Percy Harvin Traded: Schneider Succeeds by Admitting Failure
The passenger sitting next to me smiled broadly as she shared stories about Sidney Rice and his entrepreneurial ways. “He probably makes more money from his businesses than he does playing football,” she marveled. Her face soured, however, when I offered the sentiment that it was nice cheering for a team that had so many good men on it. She said most of them were good guys, but “one guy, in particular, is a bad apple.” He separated himself from the team. He had anger issues. He was a bad fit.
The player was Percy Harvin, and the conversation happened on my flight to New York before Super Bowl XLVIII. The woman had an informal role with the team, and her boyfriend worked with them in a more official capacity. It was at least the third time I had heard the same type of story from someone with intimate knowledge of Harvin inside the Seahawks locker room. Just over a year removed from trading first, third and seventh round picks and signing him to a $67M contract, Pete Carroll and John Schneider have jettisoned the mercurial Harvin for a conditional pick, said to be a second, third or fourth round selection. It easily becomes the biggest personnel failure in Schneider’s tenure while simultaneously cementing his reputation as a man who places a far higher value on team than on protecting his reputation.
I wrote at length last December about the factors that made the trade for Harvin one the Seahawks had to be regretting at the time, and one that faced long odds of ever being worth the price the team paid. That was before the Super Bowl.
Harvin did play in that game, and was a significant contributor to the win. His fly sweeps and kickoff return were aspects of the Seahawks attack the Broncos simply had no way to prepare for given the lack of film on Harvin in Seattle. He played so well that some thought he would win the Super Bowl MVP trophy. He also was a big part of the Seahawks win in the home opener versus Green Bay.
There is some small chance the million person march that took over Seattle streets in February would not have happened if Harvin had not played in the Super Bowl. Our collective common sense tells us Seattle would have won that game in a similar fashion without him, but his contributions were irrefutable and that keeps this trade from being a complete failure.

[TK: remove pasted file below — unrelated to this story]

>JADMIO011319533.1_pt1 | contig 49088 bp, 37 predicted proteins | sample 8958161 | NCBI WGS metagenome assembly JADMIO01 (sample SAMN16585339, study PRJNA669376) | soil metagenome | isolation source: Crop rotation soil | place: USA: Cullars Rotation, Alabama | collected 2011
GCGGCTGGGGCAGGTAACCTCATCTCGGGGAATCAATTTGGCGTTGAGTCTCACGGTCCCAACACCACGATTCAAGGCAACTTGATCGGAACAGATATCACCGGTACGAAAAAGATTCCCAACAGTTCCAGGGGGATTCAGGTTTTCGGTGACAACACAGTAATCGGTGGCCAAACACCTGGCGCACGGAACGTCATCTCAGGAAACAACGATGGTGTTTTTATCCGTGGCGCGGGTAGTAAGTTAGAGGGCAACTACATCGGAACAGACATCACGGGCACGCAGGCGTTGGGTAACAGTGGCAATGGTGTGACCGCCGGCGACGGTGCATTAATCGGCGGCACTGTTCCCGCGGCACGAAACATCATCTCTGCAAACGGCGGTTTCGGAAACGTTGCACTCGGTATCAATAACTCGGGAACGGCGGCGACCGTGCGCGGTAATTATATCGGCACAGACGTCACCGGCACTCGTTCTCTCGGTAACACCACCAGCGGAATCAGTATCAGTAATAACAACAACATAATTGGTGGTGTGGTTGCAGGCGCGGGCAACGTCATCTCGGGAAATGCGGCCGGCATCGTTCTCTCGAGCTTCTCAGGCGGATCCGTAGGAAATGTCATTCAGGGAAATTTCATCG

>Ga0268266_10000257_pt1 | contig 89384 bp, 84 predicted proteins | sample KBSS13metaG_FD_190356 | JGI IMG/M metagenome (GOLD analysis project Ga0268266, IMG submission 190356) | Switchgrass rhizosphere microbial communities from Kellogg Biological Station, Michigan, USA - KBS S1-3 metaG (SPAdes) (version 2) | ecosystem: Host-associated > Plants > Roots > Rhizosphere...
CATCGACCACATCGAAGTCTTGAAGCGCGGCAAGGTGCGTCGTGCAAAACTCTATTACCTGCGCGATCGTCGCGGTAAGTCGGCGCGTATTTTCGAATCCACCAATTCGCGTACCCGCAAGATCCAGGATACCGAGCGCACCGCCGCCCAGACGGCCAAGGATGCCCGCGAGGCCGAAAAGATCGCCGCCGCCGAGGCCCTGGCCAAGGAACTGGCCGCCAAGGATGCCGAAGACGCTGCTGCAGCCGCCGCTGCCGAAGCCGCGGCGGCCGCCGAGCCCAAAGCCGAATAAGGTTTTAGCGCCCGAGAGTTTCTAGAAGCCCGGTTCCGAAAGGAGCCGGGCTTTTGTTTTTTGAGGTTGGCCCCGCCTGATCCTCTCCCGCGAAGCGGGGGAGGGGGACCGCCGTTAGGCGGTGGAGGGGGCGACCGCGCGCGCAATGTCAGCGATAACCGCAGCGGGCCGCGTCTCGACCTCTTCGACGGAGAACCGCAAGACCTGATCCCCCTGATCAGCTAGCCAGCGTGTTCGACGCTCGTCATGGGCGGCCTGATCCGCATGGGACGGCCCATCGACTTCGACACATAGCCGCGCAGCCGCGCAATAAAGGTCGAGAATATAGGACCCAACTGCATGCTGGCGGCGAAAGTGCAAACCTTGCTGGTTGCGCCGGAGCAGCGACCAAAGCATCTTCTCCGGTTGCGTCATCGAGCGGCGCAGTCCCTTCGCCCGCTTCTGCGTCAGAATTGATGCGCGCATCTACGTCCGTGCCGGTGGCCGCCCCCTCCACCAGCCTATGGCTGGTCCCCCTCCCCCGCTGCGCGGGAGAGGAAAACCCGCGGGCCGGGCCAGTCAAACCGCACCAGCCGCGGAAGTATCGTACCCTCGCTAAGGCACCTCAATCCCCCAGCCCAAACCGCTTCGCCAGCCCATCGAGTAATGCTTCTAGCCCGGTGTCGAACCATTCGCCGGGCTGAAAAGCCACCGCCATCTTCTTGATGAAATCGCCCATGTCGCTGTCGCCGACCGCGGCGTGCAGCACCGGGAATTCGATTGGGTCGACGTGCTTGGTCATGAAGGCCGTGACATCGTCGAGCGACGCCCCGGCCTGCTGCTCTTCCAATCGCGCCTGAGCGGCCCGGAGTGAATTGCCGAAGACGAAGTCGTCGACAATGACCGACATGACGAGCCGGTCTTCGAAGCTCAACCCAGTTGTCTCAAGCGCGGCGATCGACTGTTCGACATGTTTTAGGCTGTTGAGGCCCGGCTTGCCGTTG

But make no mistake; this was a bad decision by Schneider and Carroll that needs to be acknowledged as such. They broke their own rules by giving up valuable drafts picks and significant guaranteed money.
This Seahawks team is short on depth, in part, because they did not have a first round pick last year or that third round pick this year. The money committed to Harvin could have been used to keep a player like Golden Tate, but more likely could have helped to secure Walter Thurmond or Henry Melton or DeMarcus Ware or a variety of other options. This team is functioning at a deficit because of that trade, and Schneider must now dig out from under it.
Twelve-step recovery process always requires step one
Most, maybe all, general managers in the NFL would still have Harvin on their roster given the same circumstances. There is a lot of ego involved in trying to validate their big personnel decisions. It is where relationships are strained behind closed doors with the GM and the coaches. It is where good young players are blocked from developing in order to justify a bad decision. It happens all the time.
Schneider made his team less talented and announced a big mistake in one move. Nobody wakes up in the morning eager to do either of those things, let alone both. But he also sent the message to everyone in the organization, and across the league, that nothing will stop him from making the best decision for the team.
In a league where teams are justifying coddling players who have been arrested for beating pregnant women, Seattle had traded one of their most talented players simply because he was a bad teammate.